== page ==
Friday, 31 August 2012


This morning we met in language groups on the quay in Ny Ålesund.  Once everyone was assembled, the Expedition Team led us on a tour of one of the very most northerly settlements in the world.  The wind ripped down from Kongsbreen and Kongsvegen glaciers. It picked up sea spray as it tore along Kongsfjorden and then nagged and pushed and shoved us through the small settlement.

This was definitely not a day for launching zeppelins but the Expedition Team told us of the historic moment in 1926 when Roald Amundsen, Lincoln Ellsworth and Umberto Nobile did that very thing.  The first flight over the north pole  embarked from this very spot.  At the time it was the most newsworthy event in the world.
We walked out to the 30 m tall mast from which Amundsen and Nobile launched their zeppelins 87 and 85 years ago respectively.
After the walk we had the option of picking up Arctic souvenirs in the gift shop or to explore the museum and information centre or to just kick about town on our own..

Just before 12:00 we cast off our lines and were treated to some scenic cruising deep in Kongsfjorden.  We then headed north west, exiting Kingsfjorden and made our way towards Magdalena Fjord.  We weren’t due to land at Graveneset until 17:30 but we had plenty of activities scheduled in the afternoon.
Starting promptly at 12:00 we offered everyone the chance to try on a pair of our sturdy, warm and waterproof Muck Boots.  We have the boots available for rewnt and it seemed that just about everyone decided that the Muck Boots would be a good idea.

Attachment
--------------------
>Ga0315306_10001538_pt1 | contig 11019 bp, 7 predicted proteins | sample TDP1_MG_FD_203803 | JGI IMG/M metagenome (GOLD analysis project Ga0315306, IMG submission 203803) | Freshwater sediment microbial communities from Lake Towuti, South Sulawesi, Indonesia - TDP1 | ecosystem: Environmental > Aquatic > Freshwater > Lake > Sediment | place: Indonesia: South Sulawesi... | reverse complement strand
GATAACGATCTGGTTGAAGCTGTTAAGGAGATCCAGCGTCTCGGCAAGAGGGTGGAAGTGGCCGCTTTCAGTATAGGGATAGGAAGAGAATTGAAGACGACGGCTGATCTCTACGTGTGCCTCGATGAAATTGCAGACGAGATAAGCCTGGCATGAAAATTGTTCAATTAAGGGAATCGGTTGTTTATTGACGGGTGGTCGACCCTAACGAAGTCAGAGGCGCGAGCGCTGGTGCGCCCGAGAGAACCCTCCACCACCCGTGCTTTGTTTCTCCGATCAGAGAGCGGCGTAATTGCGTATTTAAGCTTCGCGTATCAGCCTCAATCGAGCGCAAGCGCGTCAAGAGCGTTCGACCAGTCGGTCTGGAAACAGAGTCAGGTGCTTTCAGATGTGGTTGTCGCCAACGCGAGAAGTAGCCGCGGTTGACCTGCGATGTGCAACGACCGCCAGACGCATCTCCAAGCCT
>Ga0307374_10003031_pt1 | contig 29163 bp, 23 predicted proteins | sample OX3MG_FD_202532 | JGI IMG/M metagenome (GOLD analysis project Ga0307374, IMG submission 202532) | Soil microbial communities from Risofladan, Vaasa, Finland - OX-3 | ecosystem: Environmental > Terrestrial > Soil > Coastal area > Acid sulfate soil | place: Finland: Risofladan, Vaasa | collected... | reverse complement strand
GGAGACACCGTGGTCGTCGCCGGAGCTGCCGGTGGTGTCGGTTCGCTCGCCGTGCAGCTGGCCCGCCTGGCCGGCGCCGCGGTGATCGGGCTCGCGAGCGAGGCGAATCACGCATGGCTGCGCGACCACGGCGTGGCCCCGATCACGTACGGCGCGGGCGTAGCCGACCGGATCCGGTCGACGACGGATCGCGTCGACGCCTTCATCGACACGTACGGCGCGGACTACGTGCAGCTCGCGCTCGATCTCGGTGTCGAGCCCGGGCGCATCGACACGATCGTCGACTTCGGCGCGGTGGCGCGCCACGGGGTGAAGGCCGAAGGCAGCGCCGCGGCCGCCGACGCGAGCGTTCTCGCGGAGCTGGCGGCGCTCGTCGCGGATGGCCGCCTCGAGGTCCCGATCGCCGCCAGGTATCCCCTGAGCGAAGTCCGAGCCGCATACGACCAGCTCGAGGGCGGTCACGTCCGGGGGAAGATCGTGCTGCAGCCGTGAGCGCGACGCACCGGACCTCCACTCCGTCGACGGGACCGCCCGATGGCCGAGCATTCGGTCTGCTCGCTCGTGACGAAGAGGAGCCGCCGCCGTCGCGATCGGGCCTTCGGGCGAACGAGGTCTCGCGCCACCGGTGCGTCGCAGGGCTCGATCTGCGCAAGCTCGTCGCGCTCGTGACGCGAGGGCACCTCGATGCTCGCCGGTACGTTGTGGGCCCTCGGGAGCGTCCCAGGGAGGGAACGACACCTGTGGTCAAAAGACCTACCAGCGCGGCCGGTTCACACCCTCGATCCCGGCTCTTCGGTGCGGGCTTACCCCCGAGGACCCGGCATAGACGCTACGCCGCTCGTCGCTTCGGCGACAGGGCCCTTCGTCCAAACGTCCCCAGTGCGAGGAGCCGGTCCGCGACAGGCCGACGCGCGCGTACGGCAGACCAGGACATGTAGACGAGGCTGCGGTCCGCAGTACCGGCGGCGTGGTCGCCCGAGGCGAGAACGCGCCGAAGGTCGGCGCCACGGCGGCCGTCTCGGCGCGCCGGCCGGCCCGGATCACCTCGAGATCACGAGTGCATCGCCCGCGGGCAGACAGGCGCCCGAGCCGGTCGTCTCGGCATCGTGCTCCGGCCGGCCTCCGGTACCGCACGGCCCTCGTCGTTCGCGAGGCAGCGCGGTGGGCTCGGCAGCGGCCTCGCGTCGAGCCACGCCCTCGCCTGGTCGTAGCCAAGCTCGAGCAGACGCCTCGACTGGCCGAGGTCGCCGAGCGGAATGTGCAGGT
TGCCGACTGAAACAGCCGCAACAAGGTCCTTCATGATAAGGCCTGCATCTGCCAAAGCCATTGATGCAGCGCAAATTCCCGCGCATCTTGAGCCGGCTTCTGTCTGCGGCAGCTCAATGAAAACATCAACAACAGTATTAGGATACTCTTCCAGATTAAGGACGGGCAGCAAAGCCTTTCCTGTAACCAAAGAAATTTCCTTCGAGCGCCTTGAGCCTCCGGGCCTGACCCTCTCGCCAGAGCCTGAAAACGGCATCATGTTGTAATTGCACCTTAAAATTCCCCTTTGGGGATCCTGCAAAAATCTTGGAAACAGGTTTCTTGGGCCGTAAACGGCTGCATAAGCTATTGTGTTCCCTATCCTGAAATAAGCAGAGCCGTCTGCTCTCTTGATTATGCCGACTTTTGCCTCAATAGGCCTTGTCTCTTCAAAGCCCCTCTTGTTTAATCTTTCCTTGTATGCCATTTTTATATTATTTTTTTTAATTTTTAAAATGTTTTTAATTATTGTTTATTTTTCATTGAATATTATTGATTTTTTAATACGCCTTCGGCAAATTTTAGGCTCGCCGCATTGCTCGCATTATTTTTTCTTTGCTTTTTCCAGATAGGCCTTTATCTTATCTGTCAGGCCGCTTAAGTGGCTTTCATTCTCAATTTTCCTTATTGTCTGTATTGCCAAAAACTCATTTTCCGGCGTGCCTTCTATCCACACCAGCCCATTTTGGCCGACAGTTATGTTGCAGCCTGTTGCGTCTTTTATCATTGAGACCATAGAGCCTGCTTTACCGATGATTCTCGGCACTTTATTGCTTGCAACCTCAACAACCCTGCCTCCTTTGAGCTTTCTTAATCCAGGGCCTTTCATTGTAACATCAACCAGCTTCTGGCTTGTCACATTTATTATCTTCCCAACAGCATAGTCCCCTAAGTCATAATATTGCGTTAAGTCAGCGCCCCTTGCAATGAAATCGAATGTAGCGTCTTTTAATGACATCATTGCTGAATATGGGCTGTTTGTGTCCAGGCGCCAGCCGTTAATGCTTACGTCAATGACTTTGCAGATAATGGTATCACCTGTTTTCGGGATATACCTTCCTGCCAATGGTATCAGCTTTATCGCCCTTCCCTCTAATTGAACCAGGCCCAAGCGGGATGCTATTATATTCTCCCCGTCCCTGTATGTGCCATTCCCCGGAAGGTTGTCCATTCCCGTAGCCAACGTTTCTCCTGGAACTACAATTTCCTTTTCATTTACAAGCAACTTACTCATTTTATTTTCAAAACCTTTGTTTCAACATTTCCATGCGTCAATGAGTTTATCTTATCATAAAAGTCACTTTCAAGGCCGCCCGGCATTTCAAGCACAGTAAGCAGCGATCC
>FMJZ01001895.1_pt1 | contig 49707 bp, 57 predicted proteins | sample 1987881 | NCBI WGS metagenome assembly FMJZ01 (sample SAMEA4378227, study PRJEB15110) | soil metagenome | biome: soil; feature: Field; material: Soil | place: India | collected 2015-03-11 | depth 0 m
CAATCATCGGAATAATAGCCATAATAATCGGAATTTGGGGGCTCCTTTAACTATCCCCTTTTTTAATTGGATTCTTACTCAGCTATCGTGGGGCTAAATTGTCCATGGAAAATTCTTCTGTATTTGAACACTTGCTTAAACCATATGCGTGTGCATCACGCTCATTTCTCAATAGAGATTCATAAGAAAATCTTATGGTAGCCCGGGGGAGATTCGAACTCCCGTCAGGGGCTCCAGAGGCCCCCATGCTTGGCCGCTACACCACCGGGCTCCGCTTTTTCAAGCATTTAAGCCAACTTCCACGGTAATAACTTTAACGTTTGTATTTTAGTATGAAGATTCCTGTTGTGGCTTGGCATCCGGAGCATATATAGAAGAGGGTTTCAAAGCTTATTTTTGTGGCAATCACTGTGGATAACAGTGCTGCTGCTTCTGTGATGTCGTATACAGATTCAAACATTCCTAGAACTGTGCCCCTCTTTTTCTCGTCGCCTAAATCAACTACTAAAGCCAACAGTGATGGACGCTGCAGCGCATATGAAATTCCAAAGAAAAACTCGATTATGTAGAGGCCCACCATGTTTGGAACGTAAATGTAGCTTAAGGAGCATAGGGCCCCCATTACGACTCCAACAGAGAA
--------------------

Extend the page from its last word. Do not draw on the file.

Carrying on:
AECO briefings were scheduled throughout the afternoon and there was even time for a couple of lectures.
At 15:00 wer were invited to the Observation Lounge for the Captains Welcome speech and cocktail.  We were introduced to key members of the ship including many of the officers and the entire Expedition Team.. For some inexplicable reason the chef got the largest round of applause.  Come to think of it, he gets the most applause every week.

17:30 we landed at Gravneset in Magdalena Bay. The wind from the morning had not abated but our anchorage was sheltered providing excellent conditions for Polar Cirkel boat operations. The first people on shore were all of those wanting to go on a hike to Gullybreen Galcier at the head of Gullybukta.  By the way, saying or writing Gullybreen glacier is a bit redundant as breen means glacier in Norwegian.  Kinda like saying Gully glacier glacier.

While the seas were calm at our anchorage the wind continued to ravage us on shore. Willywaws picked up sand and sea alike and spun like mini tornados over the landing site.

Despite the wind, numerous people braved the icy water and went for a swim.  To say they went swimming is perhaps a bit generous as for most it was a very hasty in and an even hastier out. Nevertheless, we give credit where credit is due.  Everyone that braved the frigid sea will get a certificate signed by the Captain testifying as to the date and location of their plunge. 

By 20:45 everyone was back within the warm and windless confines of the ship.